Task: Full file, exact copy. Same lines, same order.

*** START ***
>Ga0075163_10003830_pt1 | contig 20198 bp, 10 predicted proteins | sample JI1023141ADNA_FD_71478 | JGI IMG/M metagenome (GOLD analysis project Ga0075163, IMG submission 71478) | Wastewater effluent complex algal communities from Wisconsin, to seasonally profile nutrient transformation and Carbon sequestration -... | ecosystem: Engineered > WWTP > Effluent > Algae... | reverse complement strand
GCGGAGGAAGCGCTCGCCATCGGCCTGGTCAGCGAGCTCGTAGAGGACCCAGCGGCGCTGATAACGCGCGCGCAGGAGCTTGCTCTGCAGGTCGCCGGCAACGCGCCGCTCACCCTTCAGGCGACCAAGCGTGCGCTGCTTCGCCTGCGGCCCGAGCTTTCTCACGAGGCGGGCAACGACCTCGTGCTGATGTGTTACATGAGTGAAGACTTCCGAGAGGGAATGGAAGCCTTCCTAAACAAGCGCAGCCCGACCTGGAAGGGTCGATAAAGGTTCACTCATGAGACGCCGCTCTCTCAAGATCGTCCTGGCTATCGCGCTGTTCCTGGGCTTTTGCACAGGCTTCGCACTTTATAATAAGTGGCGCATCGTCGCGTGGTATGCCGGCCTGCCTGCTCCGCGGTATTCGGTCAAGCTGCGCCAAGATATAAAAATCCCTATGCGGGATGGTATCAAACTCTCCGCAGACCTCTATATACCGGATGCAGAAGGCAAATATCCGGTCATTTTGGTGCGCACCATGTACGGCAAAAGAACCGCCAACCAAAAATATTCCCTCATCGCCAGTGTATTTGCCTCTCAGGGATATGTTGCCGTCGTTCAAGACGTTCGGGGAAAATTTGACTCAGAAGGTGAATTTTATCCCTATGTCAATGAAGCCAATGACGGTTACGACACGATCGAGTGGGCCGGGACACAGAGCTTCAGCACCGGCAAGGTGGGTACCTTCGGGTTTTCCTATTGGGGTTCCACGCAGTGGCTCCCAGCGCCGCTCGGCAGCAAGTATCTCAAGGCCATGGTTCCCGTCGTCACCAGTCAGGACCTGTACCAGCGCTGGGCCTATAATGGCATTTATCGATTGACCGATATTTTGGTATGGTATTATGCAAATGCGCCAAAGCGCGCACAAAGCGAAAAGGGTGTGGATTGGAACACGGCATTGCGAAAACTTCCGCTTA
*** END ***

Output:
>Ga0075163_10003830_pt1 | contig 20198 bp, 10 predicted proteins | sample JI1023141ADNA_FD_71478 | JGI IMG/M metagenome (GOLD analysis project Ga0075163, IMG submission 71478) | Wastewater effluent complex algal communities from Wisconsin, to seasonally profile nutrient transformation and Carbon sequestration -... | ecosystem: Engineered > WWTP > Effluent > Algae... | reverse complement strand
GCGGAGGAAGCGCTCGCCATCGGCCTGGTCAGCGAGCTCGTAGAGGACCCAGCGGCGCTGATAACGCGCGCGCAGGAGCTTGCTCTGCAGGTCGCCGGCAACGCGCCGCTCACCCTTCAGGCGACCAAGCGTGCGCTGCTTCGCCTGCGGCCCGAGCTTTCTCACGAGGCGGGCAACGACCTCGTGCTGATGTGTTACATGAGTGAAGACTTCCGAGAGGGAATGGAAGCCTTCCTAAACAAGCGCAGCCCGACCTGGAAGGGTCGATAAAGGTTCACTCATGAGACGCCGCTCTCTCAAGATCGTCCTGGCTATCGCGCTGTTCCTGGGCTTTTGCACAGGCTTCGCACTTTATAATAAGTGGCGCATCGTCGCGTGGTATGCCGGCCTGCCTGCTCCGCGGTATTCGGTCAAGCTGCGCCAAGATATAAAAATCCCTATGCGGGATGGTATCAAACTCTCCGCAGACCTCTATATACCGGATGCAGAAGGCAAATATCCGGTCATTTTGGTGCGCACCATGTACGGCAAAAGAACCGCCAACCAAAAATATTCCCTCATCGCCAGTGTATTTGCCTCTCAGGGATATGTTGCCGTCGTTCAAGACGTTCGGGGAAAATTTGACTCAGAAGGTGAATTTTATCCCTATGTCAATGAAGCCAATGACGGTTACGACACGATCGAGTGGGCCGGGACACAGAGCTTCAGCACCGGCAAGGTGGGTACCTTCGGGTTTTCCTATTGGGGTTCCACGCAGTGGCTCCCAGCGCCGCTCGGCAGCAAGTATCTCAAGGCCATGGTTCCCGTCGTCACCAGTCAGGACCTGTACCAGCGCTGGGCCTATAATGGCATTTATCGATTGACCGATATTTTGGTATGGTATTATGCAAATGCGCCAAAGCGCGCACAAAGCGAAAAGGGTGTGGATTGGAACACGGCATTGCGAAAACTTCCGCTTA